President Reagan will deliver a speech within the next couple of months intended to "comprehensively define his environmental policies" for the first time during his administration, a White House official said yesterday.
The speech is designed as part of a counteroffensive that the administration is waging to convince the American people and Congress that the president is neither hostile nor indifferent to environmental concerns.
One White House official acknowleged yesterday that the administration was partly responsible for the public perception because Interior Secretary James G. Watt has been the most visible environmental spokesman while Reagan has never, as president, set out his environmental policies in a systematic way.
"The only person who can do this is the president," one official said.
Despite all the criticism of his administration from environmental groups, Reagan still considers himself "a conservationist," a description of himself he used Monday when he announced the nomination of William D. Ruckelshaus as director of the Environmental Protection Agency.
In a recent discussion with aides, said one of them, the president cited his environmental record as governor of California, and asked, rhetorically, "Where did I fall off the sleigh?"
No forum has been chosen for the president's environmental speech, but a first draft has been prepared, according to White House officials. In the past environmental speeches have been proposed and then discarded, but officials said the level of concern is higher now because of the allegations swirling around the EPA.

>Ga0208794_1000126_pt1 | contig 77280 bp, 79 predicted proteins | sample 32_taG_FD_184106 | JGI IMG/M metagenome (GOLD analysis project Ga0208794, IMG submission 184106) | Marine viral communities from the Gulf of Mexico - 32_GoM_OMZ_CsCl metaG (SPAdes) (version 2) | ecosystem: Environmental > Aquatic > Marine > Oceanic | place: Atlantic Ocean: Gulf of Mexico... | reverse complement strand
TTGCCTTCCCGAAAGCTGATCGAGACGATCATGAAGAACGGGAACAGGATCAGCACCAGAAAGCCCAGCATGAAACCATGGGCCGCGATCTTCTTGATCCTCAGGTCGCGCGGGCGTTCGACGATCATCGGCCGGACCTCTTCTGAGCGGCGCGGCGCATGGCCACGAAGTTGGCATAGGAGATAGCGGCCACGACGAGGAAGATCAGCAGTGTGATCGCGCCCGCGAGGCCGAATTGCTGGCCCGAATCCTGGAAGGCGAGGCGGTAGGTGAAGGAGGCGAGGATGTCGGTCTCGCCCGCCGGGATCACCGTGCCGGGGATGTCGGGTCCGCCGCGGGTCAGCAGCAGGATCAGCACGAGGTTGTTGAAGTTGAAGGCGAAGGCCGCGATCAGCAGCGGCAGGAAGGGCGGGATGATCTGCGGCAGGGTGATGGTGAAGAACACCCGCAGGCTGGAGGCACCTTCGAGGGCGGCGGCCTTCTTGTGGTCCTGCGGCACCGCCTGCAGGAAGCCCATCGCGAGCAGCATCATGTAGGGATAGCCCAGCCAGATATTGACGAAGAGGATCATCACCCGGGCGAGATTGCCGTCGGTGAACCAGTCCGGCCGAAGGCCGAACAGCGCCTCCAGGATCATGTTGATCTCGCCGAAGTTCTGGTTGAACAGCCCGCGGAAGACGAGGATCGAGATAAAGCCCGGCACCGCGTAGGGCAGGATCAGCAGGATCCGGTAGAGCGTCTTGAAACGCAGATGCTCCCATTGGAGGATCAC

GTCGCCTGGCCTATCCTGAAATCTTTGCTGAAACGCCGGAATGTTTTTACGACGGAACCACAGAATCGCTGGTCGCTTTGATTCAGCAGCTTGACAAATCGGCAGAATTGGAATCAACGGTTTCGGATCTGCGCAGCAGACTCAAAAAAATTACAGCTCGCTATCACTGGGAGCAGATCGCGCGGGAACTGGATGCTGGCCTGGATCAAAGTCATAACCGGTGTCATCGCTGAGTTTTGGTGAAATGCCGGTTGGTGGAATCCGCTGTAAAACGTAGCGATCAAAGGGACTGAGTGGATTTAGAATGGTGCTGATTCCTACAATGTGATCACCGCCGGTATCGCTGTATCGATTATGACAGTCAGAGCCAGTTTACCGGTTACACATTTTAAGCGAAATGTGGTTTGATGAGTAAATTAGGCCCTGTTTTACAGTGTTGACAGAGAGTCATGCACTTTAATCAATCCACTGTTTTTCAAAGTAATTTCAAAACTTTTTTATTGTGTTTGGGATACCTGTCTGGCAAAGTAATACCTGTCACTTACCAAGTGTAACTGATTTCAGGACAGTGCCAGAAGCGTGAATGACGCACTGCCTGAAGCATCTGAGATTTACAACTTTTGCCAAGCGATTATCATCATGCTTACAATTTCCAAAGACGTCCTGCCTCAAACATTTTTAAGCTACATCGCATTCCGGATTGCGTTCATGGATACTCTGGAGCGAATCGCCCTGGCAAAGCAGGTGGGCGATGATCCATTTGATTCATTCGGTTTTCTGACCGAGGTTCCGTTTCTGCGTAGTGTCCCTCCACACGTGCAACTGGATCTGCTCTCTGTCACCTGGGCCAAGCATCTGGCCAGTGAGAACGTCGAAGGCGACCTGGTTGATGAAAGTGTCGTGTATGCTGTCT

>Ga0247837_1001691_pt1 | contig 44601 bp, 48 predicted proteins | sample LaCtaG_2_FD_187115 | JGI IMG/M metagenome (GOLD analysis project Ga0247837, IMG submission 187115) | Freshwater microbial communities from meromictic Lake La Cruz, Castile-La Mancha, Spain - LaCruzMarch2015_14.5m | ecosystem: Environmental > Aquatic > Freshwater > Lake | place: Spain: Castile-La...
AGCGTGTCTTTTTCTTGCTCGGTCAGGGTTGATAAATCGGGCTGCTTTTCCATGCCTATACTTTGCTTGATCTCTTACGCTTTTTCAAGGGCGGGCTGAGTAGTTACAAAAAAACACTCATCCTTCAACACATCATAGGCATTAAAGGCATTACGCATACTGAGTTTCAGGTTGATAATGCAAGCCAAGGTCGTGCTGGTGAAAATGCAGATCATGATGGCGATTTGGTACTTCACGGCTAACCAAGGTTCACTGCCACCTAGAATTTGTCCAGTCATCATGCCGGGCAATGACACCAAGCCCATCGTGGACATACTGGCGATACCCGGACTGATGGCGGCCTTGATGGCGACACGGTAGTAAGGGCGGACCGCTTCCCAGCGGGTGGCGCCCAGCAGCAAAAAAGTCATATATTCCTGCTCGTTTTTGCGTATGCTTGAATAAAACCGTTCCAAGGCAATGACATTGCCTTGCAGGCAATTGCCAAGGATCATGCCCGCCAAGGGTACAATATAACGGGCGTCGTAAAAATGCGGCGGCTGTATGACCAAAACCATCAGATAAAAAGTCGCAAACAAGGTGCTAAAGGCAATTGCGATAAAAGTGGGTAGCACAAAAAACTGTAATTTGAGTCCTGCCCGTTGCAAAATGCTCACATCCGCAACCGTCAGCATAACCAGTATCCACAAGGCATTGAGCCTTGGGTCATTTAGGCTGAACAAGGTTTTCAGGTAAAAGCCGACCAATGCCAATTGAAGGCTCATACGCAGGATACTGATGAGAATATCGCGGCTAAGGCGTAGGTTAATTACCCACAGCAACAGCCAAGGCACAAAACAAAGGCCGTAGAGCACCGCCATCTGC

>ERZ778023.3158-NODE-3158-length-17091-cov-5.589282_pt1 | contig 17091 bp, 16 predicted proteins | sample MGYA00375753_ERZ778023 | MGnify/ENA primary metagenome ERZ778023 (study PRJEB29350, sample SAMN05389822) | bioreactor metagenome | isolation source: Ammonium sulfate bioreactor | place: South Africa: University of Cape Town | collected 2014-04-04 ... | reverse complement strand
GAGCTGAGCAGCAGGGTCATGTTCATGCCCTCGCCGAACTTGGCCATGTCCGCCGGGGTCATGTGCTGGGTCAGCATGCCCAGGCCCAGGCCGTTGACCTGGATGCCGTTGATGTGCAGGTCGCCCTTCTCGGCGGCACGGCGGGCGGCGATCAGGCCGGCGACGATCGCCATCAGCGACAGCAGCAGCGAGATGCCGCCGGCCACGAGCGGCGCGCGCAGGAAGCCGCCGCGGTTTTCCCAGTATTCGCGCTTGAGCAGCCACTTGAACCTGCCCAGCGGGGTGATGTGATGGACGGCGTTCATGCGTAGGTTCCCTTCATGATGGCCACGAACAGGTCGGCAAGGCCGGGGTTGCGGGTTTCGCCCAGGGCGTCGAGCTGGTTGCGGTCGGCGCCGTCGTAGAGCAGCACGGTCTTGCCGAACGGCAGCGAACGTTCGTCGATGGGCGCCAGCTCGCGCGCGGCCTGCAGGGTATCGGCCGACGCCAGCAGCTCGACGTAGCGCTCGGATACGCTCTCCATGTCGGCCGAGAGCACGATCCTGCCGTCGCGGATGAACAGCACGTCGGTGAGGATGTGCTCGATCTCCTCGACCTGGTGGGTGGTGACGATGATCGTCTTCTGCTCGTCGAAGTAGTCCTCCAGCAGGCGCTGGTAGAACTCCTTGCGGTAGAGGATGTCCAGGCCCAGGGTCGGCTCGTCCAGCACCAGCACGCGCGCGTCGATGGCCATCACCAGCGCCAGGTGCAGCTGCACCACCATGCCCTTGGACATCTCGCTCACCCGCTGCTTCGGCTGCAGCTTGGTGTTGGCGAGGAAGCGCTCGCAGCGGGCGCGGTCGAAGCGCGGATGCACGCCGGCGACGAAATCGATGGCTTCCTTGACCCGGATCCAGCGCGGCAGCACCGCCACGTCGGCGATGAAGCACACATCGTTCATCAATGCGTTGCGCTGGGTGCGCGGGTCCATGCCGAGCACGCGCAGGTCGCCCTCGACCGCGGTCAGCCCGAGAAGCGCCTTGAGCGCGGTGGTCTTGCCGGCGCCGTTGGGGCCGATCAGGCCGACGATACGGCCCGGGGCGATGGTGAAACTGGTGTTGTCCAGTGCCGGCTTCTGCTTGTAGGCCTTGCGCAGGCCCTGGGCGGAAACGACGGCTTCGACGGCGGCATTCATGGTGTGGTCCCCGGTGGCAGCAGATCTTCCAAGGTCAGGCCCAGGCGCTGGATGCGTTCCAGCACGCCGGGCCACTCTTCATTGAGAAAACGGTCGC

Although the speech has not been set, the administration's environmental counteroffensive is well under way. Its most important ingredient is the nomination of Ruckelshaus, to whom Reagan has given direct presidential access and a mandate to straighten out the agency.
Watt yesterday emphasized his support of the decision in a luncheon meeting with reporters, and said it was important for Ruckelshaus to have more access to the president than did his predecessor, Anne M. Burford, who resigned under fire earlier this month.
"I think there needs to be full and complete access," Watt said. "Anne probably didn't have as complete an access as she should have had."
The luncheon meeting was one of several recent initiatives by Watt aimed at correcting what he insists is a "distorted" presentation by the media of the administration's environmental record.
Yesterday Watt kept his well-known combativeness under control during most of the lunch, but he did say that environmental groups that have opposed him were interested in "partisan political activity" and weren't at all concerned about the environment.
Watt went from this lunch to a news conference, where he announced one of his pet projects, a bill intended to preserve wetland areas. He was asked there to respond to reports that some White House aides consider him a liability.
"Do I have liabilities? Yes," Watt responded. "Do I have assets? Yes. When the liabilities get bigger than the assets, we'd better do something. That hasn't come yet."
Watt said he expected that Reagan, on leaving office, would "turn around and say . . . 'Jim, turn out the lights when you come.' "
"That will be January, 1989," Watt said. "Which is to say I think he'll run and be reelected."